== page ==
Wednesday, 14 January 2009

LINQ Best Practice 1 – The Repository Pattern

I’ve been using LINQ a lot with my new project, in particular with the Entity Framework.  I have learned a lot about good practices with LINQ and I figured it would be a good idea to post them up here.  Contained in these posts are all those things I’ve learned and suggest could be useful to you.  They are best practices that work for me, if they work for you then great, but everyone’s solution is different.

Use the Repository Pattern

I can’t stress this enough, if you’re going to use LINQ to Entities then you will benefit enormously from the repository pattern, in particular if Unit Testing and / or TDD is important to you.  The repository pattern defines that you create an interface to your data source within a context and only use this interface for retrieving the data.  Your unit tests for controllers or business logic can then mock the interface into the data to provide logical feedback for the tests.

Here is an example repository for the Item table within my database.  I have a table called Item and I define standard methods for my repositories to implement, Get, Save, Search etc.

This is the interface:

public interface IItemRepository
{
    Item Get(int itemCodeID);
    List<ValidationErrorResult> Save(Item item);
    void Delete(Item item);
    List<ValidationErrorResult> Add(Item item);
    List<Item> Search(string name, string description, int pageNumber, int itemsPerPage);
}

I like to return lists, some people may wish to return IQueryable.  If you return an IQueryable then you’re accepting that the data may not be physically fetched from the database when within the repository source.  In our project I believe it is better to be in control of when we get the data, but this is not for everyone.  There is a great article about returning List over IQueryable or not here.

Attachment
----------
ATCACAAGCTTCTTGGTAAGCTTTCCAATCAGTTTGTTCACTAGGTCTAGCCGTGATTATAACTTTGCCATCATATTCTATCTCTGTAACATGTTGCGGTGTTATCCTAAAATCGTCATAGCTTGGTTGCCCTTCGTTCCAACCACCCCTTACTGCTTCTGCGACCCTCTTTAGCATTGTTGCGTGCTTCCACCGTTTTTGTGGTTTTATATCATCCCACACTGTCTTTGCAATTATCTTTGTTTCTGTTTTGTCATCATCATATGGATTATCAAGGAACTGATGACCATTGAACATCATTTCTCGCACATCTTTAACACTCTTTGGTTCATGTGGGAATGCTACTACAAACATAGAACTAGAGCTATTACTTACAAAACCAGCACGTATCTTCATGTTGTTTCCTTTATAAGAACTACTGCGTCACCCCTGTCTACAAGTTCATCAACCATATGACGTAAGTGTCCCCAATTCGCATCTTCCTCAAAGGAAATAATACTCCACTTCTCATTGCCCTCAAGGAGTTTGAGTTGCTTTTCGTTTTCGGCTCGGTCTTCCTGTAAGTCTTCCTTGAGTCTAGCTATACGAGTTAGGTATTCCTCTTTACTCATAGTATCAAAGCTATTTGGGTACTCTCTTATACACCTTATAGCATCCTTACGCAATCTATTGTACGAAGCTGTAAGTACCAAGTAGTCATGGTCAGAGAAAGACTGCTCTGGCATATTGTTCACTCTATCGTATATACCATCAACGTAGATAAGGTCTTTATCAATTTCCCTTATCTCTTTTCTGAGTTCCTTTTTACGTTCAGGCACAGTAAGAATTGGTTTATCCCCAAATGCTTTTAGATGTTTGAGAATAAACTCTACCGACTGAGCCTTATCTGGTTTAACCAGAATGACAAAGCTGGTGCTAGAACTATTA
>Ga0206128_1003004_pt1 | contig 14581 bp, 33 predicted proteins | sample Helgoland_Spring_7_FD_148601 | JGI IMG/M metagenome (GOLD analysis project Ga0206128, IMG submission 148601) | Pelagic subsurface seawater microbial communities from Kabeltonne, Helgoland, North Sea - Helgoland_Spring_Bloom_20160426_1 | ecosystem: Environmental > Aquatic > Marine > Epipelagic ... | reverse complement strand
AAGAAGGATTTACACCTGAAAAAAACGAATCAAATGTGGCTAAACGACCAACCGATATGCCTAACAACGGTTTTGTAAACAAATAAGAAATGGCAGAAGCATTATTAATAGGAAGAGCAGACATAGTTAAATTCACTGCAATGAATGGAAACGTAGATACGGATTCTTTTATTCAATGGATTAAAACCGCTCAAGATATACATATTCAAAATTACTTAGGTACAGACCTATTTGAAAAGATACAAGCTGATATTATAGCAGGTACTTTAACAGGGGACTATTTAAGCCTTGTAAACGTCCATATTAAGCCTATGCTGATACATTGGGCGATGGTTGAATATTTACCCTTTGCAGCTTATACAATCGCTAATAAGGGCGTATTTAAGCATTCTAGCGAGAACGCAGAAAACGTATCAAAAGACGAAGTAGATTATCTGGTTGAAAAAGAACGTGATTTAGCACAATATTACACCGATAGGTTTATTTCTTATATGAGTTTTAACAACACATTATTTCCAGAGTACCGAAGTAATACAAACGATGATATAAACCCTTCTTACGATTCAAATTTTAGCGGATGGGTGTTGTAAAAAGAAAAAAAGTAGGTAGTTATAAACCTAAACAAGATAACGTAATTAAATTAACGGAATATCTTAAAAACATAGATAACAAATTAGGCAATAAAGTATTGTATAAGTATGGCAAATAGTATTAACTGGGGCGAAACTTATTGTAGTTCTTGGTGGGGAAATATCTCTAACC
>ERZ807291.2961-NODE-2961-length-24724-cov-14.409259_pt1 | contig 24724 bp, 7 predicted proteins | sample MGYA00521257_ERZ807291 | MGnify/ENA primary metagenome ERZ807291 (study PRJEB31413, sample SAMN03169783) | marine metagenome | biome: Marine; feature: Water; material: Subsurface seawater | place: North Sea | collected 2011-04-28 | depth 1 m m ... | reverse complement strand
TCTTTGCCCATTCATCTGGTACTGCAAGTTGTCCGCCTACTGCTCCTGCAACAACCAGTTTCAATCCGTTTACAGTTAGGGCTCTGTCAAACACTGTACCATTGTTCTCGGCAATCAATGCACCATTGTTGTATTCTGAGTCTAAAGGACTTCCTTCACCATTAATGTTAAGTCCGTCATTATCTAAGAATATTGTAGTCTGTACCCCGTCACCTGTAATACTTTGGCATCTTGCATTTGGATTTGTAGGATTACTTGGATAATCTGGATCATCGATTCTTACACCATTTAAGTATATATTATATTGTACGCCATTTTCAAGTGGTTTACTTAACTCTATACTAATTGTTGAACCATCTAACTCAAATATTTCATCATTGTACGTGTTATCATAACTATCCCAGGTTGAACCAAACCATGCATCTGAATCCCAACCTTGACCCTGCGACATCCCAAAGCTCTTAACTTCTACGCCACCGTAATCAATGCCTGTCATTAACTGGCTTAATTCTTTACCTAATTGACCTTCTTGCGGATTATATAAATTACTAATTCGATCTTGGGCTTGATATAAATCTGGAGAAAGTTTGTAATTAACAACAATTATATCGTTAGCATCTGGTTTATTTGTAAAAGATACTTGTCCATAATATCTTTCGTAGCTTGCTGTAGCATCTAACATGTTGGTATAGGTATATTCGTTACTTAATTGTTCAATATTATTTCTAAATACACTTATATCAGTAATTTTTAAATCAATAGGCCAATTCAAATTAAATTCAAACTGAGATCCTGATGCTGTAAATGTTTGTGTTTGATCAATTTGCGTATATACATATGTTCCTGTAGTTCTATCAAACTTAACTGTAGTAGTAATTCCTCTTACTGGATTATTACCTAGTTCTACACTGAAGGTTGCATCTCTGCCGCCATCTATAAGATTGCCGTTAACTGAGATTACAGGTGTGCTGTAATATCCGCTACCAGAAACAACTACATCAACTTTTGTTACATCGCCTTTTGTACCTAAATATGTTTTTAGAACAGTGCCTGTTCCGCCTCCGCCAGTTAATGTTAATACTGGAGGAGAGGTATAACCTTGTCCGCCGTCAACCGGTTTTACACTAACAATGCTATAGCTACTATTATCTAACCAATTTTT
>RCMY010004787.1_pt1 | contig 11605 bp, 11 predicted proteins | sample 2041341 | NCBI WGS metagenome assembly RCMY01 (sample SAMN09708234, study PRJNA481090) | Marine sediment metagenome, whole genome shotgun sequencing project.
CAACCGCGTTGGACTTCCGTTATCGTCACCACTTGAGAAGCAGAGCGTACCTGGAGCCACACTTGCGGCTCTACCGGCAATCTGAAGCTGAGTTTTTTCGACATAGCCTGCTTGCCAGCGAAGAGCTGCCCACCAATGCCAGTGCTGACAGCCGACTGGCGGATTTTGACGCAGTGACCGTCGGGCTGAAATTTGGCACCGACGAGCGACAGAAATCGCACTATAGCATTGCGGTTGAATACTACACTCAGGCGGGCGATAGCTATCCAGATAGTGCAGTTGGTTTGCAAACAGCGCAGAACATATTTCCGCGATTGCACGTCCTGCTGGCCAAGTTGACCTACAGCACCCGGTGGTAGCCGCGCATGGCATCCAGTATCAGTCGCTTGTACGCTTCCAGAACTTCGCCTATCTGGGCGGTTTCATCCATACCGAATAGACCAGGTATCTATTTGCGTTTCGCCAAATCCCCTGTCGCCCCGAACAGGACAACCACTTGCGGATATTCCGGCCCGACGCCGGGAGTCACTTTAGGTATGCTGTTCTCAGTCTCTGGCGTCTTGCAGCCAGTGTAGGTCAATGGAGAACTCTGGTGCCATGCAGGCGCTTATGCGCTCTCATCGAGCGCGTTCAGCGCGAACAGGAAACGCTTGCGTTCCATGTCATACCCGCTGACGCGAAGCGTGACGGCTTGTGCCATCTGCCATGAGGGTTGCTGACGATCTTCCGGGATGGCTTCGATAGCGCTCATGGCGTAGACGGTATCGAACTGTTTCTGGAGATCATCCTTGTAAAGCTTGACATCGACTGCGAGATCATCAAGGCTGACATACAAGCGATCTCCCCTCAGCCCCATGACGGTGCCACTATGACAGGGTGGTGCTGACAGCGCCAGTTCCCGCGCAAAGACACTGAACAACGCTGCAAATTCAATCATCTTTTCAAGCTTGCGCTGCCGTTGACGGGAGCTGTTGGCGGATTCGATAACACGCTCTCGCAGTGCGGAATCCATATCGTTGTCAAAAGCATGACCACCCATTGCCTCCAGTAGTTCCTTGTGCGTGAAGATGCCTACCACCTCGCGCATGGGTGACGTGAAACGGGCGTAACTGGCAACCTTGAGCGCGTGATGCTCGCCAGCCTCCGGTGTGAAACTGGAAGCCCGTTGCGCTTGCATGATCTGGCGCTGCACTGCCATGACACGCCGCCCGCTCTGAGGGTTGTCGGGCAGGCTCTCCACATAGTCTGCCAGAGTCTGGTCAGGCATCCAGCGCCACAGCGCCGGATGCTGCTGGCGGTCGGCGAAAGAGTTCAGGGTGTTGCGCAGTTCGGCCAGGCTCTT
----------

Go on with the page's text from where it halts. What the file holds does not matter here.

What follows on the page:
And my implementation:

public class ItemRepository : IItemRepository
{
    private IQueryable<Item> _DataSource;
    private LynxEntities _Entities;
 
    public ItemRepository(LynxEntities entities)
    {
        _Entities = entities;
        _DataSource = _Entities.Item;
    }
 
    public ItemRepository(IQueryable<Item> dataSource)
    {
        _DataSource = dataSource;
    }
 
    Item IItemRepository.Get(int itemCodeID)
    {
        // implementation
    }
 
    List<ValidationErrorResult> IItemRepository.Save(Item item)
    {
        // implementation
    }
 
    void IItemRepository.Delete(Item item)
    {
        // implementation
    }
 
    List<ValidationErrorResult> IItemRepository.Add(Item item)
    {
        // implementation
    }
 
    List<Item> IItemRepository.Search(string name, string description, int itemsPerPage, int pageNumber)
    {
        // implementation
    }
}

I’ve removed all the implementation because it’s not relevant.  The important part is the constructors.  The first constructor is the default constructor.  It is very important with LINQ to Entities that you pass the entity object into the constructor instead of creating it.  This is because if you don’t and you get items from another repository with a different entity object then your relationships are not going to work.